Since its introduction, H.R. 2084 has garnered substantial backing from Members of Congress on both sides of the aisle. This week, supporters of infrastructure development won a major victory when my bill received its 50th cosponsor in the House of Representatives, with 25 Republican and 25 Democratic backers. While this progress is encouraging, our focus has now shifted to the introduction of a Senate companion bill that will continue to build on the momentum we have seen in this Congress.

You sent me to Washington to break the partisan gridlock and rebuild our economy, and that spirit has motivated this legislation. As the 113th Congress moves forward, I will continue to support smart, bipartisan efforts to put our economy back on track.

Gosh, bipartisan support and smart and all.  Except that it sounds a bit like the private/public bond deals with the big banks that have been getting so many states and counties in trouble all around the US.  Aren’t some of these states/counties having to renege on their public workers’ pension funds and the like in order to pay back these bond deals when they head south?  And don’t some of these private/public deals result in higher user costs to the public?  (Think of the parking meter deal in Chicago, for example.)  Looking into it further, I saw that it was exactly this sort of thing, with some extra juicy goodness thrown in to entice the private entities.  I’ll get to that in a minute.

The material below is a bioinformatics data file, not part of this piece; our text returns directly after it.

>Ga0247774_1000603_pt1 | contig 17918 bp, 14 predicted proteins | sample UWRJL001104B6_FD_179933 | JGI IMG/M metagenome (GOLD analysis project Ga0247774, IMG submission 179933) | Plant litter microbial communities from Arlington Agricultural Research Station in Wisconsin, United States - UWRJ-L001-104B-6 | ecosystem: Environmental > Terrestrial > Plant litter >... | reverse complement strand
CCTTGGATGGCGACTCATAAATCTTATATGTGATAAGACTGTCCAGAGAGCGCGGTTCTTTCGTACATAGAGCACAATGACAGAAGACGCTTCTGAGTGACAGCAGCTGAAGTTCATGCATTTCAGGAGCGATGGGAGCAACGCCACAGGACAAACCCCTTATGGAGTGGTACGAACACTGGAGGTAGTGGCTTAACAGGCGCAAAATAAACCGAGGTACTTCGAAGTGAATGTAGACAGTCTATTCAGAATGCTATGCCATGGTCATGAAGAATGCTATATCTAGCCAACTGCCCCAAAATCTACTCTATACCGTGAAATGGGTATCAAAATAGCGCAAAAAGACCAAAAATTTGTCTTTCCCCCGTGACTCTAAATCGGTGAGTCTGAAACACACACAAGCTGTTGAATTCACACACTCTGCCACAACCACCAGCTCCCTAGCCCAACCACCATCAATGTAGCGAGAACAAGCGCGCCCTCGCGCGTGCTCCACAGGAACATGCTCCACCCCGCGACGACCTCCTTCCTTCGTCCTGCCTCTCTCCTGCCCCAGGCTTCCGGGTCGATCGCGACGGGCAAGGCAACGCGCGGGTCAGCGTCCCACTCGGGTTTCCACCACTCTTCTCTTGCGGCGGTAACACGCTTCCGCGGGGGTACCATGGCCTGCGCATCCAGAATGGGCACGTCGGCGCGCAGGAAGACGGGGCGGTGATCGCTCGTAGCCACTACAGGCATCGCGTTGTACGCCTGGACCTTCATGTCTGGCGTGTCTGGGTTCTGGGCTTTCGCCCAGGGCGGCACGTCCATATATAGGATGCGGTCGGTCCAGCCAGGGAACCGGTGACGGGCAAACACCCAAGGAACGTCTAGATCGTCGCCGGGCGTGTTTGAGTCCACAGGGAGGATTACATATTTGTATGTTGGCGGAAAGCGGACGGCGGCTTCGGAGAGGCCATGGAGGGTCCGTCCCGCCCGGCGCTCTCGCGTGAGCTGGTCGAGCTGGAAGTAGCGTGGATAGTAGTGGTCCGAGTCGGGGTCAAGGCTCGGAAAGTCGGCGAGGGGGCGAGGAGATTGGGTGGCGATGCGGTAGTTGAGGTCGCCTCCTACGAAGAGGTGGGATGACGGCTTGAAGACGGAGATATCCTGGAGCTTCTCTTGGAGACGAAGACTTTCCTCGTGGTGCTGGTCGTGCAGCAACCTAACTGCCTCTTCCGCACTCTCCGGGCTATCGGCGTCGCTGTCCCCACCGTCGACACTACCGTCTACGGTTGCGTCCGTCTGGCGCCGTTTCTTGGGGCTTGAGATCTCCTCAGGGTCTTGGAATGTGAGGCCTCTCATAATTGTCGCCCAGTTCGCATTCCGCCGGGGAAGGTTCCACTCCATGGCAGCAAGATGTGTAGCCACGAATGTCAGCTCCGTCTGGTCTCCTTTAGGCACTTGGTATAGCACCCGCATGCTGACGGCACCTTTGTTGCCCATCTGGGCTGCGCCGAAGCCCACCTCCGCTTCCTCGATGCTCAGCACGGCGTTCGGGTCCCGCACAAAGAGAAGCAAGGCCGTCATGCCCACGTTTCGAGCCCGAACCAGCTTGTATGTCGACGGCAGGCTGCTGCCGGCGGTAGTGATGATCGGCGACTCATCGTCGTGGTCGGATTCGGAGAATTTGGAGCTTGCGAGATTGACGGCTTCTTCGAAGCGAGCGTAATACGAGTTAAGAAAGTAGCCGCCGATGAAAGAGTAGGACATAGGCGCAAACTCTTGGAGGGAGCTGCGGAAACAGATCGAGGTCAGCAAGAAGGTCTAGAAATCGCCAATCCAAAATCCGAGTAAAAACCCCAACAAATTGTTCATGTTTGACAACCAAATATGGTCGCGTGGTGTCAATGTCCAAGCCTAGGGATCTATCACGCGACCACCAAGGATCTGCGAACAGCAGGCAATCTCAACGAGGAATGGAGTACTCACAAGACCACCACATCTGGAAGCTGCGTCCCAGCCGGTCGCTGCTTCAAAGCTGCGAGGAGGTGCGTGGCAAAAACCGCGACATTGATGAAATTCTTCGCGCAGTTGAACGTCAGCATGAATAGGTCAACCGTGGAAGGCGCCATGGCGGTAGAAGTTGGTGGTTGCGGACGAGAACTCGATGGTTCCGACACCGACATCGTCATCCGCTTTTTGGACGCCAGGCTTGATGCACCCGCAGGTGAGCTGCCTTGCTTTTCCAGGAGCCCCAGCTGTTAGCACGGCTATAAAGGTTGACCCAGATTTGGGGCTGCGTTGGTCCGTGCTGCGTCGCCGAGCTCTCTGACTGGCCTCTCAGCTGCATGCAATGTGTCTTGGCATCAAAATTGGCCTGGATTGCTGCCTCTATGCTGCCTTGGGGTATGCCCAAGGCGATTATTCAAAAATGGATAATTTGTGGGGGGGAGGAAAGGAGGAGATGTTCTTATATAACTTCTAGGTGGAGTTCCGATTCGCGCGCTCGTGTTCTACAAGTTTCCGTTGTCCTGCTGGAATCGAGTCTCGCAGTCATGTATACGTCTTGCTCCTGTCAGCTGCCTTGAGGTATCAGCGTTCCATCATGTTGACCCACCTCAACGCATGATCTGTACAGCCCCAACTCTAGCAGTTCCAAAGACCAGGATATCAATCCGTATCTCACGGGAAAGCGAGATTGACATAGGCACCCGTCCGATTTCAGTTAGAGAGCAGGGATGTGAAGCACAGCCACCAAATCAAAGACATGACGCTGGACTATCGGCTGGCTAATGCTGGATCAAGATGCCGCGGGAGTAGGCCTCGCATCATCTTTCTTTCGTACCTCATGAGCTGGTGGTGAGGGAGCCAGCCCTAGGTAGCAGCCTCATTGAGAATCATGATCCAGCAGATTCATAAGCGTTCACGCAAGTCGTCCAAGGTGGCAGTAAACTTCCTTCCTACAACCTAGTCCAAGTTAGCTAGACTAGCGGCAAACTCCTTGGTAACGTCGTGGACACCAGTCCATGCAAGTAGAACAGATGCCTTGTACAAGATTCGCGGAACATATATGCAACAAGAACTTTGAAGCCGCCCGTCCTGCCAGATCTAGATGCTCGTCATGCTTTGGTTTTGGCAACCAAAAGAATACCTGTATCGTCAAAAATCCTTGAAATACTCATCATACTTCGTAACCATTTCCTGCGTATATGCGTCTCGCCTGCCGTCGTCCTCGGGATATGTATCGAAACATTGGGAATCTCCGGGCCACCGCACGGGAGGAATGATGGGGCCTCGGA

This whole idea of the American Infrastructure Fund has multiple layers of corporate and financial sector incentives that don’t square readily with the public interest.  It will create projects, or replace or repair existing projects, with potentially privatized or partially privatized projects requiring user fees to service the debt, with the projects themselves serving as collateral.  The local states or counties act as the governmental sponsors (the “public” part of this deal) rather than the federal government for any such projects; they are on the hook as the ultimate borrower/guarantor.  Now how Delaney sees this as “ensuring that the fund does not put taxpayers at risk” – which he mentions twice so as to really, really reassure us that we aren’t just the patsies in this whole fucked-up carnival game – when most of us have to pay taxes to our states and so would see our local taxes go up should the deals not work out so well, might have an interesting answer should one bother to ask it of him.  No-one has yet.